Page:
The new 2050 roadmap for improving efficiency and moving to a low carbon energy system was announced on Wednesday at the 22nd Conference of Parties (COP22), along with plans from Mexico and Canada. It followed the release of Germany’s plan, which laid out new environmental policy for Europe’s biggest economy.
Outgoing US climate envoy Jonathan Pershing described it as an “analytical exercise” rather than a new policy roadmap, while environmental groups were dissatisfied with the outlined pathways, describing them as inconsistent with the Paris Agreement targets to limit global warming.
The new plan centres on three main policy areas. First, decarbonising the national energy system through transforming its building, industrial, electricity and transport sectors; second, reducing emissions through carbon capture, storage and other technologies; and finally, reducing non-CO2 emissions, especially methane and nitrous oxide produced as a byproduct of agriculture and waste.
The plan promises to quickly and drastically slash dangerous carbon pollution by calling for a phase out of nearly all fossil fuels in the next thirty years, increasing economy-wide efficiency by 20%, and reforesting 50 million acres of US land. It broadly lays out policies which are in-line with the US target to reduce net emissions by 80% by the middle of the century from 2005.
“The announcement of this ambitious, bold, and achievable new plan to decarbonise our economy sets a clear path forward for the US to follow, while continuing to grow our booming clean energy economy,” wrote Michael Brune, executive director of the Sierra Club, America’s largest grassroots environmental organisation, in a statement.
Nathaniel Keohane, vice president of the Environmental Defense Fund called it, “A long-term vision that underscores an underlying ambition to achieve deeper reductions in the long-run.”
However, environmental groups were adamant that the plan does not go far enough in light of new scientific research from the IPCC that says countries must cut emissions significantly by 2020 if countries are to have a chance of meeting the 1.5C high ambition target.
“The 80% goal is simply not ambitious enough to be in keeping with the goals in the Paris Agreement. It is also not sufficient from our perspective to be considered equitable, said Kelly Stone, policy analyst at Action Aid, an NGO that fights against poverty and injustice worldwide.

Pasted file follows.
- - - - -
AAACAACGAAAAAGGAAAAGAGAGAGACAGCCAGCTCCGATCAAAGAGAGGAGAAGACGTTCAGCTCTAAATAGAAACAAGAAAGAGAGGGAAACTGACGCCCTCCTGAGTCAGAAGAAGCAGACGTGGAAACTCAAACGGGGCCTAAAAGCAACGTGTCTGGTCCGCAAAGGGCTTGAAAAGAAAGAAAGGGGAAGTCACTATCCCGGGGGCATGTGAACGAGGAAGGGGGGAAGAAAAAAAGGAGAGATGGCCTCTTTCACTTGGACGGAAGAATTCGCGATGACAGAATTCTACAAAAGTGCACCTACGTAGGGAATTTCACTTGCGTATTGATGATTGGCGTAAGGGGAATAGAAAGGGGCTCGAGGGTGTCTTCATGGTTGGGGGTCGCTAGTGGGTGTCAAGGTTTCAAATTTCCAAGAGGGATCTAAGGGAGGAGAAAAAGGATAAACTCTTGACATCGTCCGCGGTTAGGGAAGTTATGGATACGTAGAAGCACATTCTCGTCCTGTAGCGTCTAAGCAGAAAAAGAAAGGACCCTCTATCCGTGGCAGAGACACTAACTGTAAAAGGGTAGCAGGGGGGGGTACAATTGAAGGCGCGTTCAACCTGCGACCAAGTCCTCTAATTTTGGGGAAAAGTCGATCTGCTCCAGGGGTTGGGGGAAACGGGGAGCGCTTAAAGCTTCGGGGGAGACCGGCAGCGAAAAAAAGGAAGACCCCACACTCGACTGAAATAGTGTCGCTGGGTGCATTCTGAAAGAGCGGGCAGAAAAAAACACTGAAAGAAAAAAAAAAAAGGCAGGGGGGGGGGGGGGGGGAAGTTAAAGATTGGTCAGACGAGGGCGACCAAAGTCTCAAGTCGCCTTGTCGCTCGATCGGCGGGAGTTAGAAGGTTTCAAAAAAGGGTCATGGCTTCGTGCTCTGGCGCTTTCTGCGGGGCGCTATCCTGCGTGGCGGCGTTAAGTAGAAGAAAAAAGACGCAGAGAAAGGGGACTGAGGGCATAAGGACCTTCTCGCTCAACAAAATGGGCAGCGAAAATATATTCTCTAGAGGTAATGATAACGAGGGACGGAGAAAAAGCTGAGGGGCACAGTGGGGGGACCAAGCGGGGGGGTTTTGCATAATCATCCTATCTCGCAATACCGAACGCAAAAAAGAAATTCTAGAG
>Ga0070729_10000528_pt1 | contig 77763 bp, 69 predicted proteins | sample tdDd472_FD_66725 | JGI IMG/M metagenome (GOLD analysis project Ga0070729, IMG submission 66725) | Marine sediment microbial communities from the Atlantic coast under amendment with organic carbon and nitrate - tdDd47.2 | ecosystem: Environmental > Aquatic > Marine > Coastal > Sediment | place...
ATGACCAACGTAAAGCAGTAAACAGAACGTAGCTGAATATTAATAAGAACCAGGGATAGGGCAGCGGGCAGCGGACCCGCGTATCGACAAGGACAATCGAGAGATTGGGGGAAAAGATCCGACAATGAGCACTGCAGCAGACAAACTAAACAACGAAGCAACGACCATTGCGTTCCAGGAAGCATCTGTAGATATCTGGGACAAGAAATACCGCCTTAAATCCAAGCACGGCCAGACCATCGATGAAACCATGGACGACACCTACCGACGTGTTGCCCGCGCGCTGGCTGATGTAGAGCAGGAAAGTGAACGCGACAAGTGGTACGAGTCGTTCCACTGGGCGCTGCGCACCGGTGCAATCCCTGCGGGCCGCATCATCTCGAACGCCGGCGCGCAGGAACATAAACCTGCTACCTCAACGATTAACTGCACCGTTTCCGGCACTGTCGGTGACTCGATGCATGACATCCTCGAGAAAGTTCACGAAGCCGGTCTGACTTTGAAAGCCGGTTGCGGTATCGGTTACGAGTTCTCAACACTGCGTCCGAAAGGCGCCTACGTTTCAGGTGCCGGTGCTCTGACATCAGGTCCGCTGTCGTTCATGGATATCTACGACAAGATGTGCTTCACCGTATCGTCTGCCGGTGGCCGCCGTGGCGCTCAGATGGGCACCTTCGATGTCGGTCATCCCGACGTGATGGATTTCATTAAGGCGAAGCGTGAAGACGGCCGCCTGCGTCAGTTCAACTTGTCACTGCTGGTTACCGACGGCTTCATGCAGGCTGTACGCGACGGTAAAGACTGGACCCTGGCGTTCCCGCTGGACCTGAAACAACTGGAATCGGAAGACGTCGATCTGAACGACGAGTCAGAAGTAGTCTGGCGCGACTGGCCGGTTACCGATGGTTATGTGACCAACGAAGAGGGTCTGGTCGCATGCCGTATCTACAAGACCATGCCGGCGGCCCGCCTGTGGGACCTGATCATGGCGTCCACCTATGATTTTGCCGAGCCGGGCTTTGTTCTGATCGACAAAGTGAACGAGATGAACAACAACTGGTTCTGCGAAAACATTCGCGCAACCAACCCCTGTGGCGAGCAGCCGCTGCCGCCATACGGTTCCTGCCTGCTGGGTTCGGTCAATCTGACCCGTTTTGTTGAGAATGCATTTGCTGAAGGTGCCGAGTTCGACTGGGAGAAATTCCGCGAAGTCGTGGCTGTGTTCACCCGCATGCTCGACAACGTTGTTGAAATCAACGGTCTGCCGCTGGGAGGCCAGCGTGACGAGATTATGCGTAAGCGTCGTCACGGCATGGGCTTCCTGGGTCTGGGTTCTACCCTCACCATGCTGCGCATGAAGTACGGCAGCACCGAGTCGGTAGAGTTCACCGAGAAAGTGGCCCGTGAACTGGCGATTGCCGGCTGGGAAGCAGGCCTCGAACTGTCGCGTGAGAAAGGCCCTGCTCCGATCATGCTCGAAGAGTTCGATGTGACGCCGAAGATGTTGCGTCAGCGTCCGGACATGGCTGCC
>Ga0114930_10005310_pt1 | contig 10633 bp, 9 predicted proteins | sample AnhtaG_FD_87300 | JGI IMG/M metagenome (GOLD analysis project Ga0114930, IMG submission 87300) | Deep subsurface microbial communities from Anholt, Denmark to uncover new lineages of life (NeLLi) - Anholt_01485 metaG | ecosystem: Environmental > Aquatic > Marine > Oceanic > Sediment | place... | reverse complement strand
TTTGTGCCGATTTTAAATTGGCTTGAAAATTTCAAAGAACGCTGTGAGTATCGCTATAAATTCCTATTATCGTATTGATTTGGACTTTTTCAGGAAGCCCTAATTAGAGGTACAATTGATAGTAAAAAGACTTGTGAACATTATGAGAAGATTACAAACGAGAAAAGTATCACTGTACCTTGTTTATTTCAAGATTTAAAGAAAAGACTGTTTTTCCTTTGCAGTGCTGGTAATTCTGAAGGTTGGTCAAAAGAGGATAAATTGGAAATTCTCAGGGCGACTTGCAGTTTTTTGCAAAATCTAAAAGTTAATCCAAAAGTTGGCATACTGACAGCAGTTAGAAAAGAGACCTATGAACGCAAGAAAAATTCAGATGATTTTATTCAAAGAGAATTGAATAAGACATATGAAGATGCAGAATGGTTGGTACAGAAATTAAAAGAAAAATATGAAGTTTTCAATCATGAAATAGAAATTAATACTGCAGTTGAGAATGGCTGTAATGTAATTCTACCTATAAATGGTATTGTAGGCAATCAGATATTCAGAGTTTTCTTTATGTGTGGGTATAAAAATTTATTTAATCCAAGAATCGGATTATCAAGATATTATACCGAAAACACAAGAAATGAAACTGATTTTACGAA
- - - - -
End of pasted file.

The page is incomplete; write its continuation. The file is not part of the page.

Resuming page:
She added: “Developed countries need to be driving down their emissions much more deeply and much more quickly before 2050, and not after.”
Germany, US, Mexico and Canada also published plans at climate summit this week as part of the UN’s 2050 Pathway Platform initiative, which is intended to support countries in low carbon economic development.
A number of countries are expected to participate, including Costa Rica, the US, Switzerland, Peru, UK, Marshall Islands, Canada, Sweden, Norway, Ethiopia, as well as the European Commission. China and India are rumoured to be working on their own plans.
Although not legally binding, the pathways are important as a basis for discussion in the lead up to a global stocktake of country emissions, which will inform a “ratchet process” where nations update their earlier emissions reduction pledges and accelerate their progress in 2018.
The German plan laid out an ambitious intergovernmental carbon trading scheme where different government ministries exchange carbon credits to achieve greater near-term emissions reductions.
"While the plan contains good sectoral targets for 2030, certain gaps still need to be addressed," said Christoph Bals, executive director of policy at the NGO Germanwatch.
"The plan does not yet include all the necessary measures to meet those sectoral targets. This is particularly evident with regards to coal. The power sector target translates into a path for reducing coal and lignite consumption by two thirds by 2030, but this is not yet spelled out clearly enough. German civil society will make sure the next government has to deal with these gaps,” added Bals.